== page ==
Home Anger Management Angry at Least Once a Day

Angry at Least Once a Day

by Kristina Randle, Ph.D., LCSW

Hey, I’m only 23 years old and I feel like I’m having a mid-life crisis. I don’t take any meds or hormones, don’t drink coffee, don’t eat sugar, get plenty of sleep (10 hours average), am not over worked, live a very low-stress life style, eat organic, go hiking at least few times a month and smaller walks more frequently, and have a very patient boyfriend of 3 years. The thing is I have very little sexual drive, except when I’m on my period, have no inspiration or creativity(I used to be very artistic), and almost every day, no matter what part of my cycle I’m in, I have at least one angry melt down where something went wrong(like trying to flip an egg and it doesn’t flip right and the yolk breaks) and sometimes it happens multiple times a day. I actually avoid cooking eggs now because I suck at flipping them. These melt-downs rarely end in tears though. I just get really really mad and I feel my temperature rise. I kind of wish I could cry more actually, and I’m wondering if hard drug use in my teenage years has affected me, and is still affecting me 5 years later. I still have happy moments through-out the day. My days are just very up and down. I feel like I have no passion left except for anger and random ideas that I’ll never actually get around to or finish. I do notice the day before my period I have an ultra-meltdown that keeps getting worse. This last time I beat up my bed and tore everything out of my closet, scattering around the room. You know, I think I actually felt better when I was smoking and drinking coffee because now I’m completely sober, I’m fully aware of what’s going on in the world and I’m mad at the whole world. I feel the pain of the whole world and the Earth and I’d rather just hide in a cave with a bunch of pillows and blankets.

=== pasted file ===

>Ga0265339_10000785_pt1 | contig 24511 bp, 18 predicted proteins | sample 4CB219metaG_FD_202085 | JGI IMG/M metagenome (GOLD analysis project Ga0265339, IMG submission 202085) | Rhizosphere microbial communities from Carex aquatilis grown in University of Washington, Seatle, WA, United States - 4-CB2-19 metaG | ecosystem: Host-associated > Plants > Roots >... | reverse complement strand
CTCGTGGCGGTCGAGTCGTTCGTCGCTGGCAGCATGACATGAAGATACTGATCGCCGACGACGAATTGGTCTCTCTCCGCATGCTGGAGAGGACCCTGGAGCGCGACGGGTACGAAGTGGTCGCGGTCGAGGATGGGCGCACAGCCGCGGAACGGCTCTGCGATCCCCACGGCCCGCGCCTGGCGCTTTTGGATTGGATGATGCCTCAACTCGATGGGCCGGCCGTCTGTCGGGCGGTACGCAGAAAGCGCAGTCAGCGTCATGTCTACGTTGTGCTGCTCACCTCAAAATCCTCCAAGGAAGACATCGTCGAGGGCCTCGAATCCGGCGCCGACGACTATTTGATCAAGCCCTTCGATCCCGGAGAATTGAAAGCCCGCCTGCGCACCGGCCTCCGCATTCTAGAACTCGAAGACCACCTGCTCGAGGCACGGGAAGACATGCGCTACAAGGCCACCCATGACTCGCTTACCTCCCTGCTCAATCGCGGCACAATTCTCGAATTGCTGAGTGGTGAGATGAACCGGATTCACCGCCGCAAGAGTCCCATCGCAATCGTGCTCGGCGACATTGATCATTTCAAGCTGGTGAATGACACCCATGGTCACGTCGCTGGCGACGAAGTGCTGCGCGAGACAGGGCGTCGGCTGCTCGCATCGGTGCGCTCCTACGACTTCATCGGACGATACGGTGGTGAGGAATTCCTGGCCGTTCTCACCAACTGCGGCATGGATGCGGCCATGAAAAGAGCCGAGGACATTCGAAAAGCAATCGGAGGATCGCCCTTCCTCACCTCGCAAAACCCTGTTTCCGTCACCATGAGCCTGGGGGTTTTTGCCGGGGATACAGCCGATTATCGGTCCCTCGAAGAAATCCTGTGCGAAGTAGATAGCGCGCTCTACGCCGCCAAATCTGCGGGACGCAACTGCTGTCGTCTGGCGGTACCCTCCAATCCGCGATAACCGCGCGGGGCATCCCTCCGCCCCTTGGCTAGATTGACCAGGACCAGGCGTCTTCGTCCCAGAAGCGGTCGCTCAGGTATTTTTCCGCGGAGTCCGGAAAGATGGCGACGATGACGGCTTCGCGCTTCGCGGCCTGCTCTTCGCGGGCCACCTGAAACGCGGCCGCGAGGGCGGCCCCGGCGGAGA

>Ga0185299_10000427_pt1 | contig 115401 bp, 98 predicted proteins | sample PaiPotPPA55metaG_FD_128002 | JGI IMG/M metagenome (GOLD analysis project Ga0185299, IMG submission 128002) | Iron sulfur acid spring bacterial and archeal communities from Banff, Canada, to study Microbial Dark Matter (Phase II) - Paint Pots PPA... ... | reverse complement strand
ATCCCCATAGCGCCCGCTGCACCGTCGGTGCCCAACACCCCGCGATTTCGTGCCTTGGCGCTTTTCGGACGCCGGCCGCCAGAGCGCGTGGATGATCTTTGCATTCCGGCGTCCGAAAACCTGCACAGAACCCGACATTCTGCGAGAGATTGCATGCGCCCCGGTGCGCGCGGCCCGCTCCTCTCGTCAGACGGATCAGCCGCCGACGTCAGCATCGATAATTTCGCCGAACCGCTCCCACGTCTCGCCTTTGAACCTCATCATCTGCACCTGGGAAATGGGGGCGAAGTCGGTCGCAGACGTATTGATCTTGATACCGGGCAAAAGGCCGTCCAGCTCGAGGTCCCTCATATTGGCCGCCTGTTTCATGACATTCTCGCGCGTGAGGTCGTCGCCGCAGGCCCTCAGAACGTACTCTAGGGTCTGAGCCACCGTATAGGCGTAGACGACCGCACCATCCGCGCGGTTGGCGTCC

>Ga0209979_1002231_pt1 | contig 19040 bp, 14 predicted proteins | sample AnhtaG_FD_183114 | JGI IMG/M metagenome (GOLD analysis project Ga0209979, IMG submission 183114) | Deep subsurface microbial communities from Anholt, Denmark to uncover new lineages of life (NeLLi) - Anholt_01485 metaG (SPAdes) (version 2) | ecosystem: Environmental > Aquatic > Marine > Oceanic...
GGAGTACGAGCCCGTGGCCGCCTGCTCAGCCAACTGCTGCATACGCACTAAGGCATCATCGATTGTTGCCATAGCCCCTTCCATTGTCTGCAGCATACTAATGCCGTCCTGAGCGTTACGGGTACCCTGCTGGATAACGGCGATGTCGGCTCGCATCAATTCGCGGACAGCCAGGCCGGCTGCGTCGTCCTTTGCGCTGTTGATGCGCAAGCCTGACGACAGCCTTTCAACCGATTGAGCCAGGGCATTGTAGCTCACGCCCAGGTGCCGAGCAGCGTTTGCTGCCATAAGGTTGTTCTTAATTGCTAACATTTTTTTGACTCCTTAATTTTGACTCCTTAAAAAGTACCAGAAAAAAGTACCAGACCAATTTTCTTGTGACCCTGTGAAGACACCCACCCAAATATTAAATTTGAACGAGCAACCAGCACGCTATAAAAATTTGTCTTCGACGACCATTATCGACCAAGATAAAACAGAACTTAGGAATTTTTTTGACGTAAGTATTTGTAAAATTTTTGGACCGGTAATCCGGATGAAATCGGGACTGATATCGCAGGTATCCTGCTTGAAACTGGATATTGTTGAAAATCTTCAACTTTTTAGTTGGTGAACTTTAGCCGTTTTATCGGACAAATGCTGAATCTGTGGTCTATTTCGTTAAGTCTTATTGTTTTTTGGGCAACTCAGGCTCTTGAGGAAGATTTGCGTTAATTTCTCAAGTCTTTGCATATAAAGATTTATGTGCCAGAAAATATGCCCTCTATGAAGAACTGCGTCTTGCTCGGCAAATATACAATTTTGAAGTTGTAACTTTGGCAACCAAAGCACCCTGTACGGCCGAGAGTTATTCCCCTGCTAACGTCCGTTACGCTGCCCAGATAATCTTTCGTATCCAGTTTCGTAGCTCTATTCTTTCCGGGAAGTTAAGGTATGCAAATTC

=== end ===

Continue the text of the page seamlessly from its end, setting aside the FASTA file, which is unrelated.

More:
Anyway, I’m just wondering what the hell is going on. I feel like I’m doing everything “right” and I still am very angry and freak out on a daily basis. I sometimes feel like I don’t know who I am as a woman, that I am not “womanly” probably because of what I see in the media(I don’t have TV and only recently got internet for the first time in 5 years). I don’t wear any make-up, no jewelry and I don’t shave. I do wear semi-feminine clothing though. Also I don’t have many friends because I live 8 miles off a crappy dirt road. Please help because I’m scaring my dog and my boyfriend.

Regarding your anger, you may be impatient. At its fundamental core, impatience is the inability to perceive reality clearly.

What’s most important is managing the emotional reaction that accompanies impatience. It’s irrational to be angry about something you can’t change. When you fully understand that fact, you will have healthier emotional reactions or no emotional reaction at all.

For instance, sitting in traffic is a time when many people experience impatience. Traffic is always irritating but especially so when you have to be somewhere at a certain time. No matter how angry you become, how long you sit there will not change. You will still have to sit in traffic for as long as it takes, not one second less.

Anger about a traffic jam is irrational and only serves to increase your stress level. A much healthier reaction would be tuning into your favorite radio station or news talk show or book on tape and enjoying the mandatory, inescapable delay.

No one’s happy to be stuck in traffic but it is one of the many things you have no power to change; don’t worry about the things you cannot change.

You might find the serenity prayer used in Alcoholics Anonymous quite instructional: “God grant me the serenity to accept the things I cannot change; courage to change the things I can and the wisdom to know the difference.”

Regarding creativity and inspiration, your expectations might be unrealistic. Don’t wait for inspiration to do something you want to do. Just do it. In doing something creative, that, in and of itself, can be inspirational.

Your main issues seem to involve emotional instability and unrealistic expectations. These are correctable with counseling. A therapist who specializes in cognitive behavioral therapy (CBT) would probably be most appropriate. The heart of CBT is examining the connection between thoughts, feelings and dysfunctional behaviors. It could help you a great deal. Please take care.

Dr. Kristina Randle

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